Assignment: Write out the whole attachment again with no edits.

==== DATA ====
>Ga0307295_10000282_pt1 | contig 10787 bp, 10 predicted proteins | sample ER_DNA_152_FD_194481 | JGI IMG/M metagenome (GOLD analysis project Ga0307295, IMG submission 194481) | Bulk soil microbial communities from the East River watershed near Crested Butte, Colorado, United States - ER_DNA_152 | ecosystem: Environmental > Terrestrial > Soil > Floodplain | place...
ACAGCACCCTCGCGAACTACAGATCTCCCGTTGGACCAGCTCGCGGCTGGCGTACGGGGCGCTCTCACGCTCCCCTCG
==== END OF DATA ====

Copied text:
>Ga0307295_10000282_pt1 | contig 10787 bp, 10 predicted proteins | sample ER_DNA_152_FD_194481 | JGI IMG/M metagenome (GOLD analysis project Ga0307295, IMG submission 194481) | Bulk soil microbial communities from the East River watershed near Crested Butte, Colorado, United States - ER_DNA_152 | ecosystem: Environmental > Terrestrial > Soil > Floodplain | place...
ACAGCACCCTCGCGAACTACAGATCTCCCGTTGGACCAGCTCGCGGCTGGCGTACGGGGCGCTCTCACGCTCCCCTCG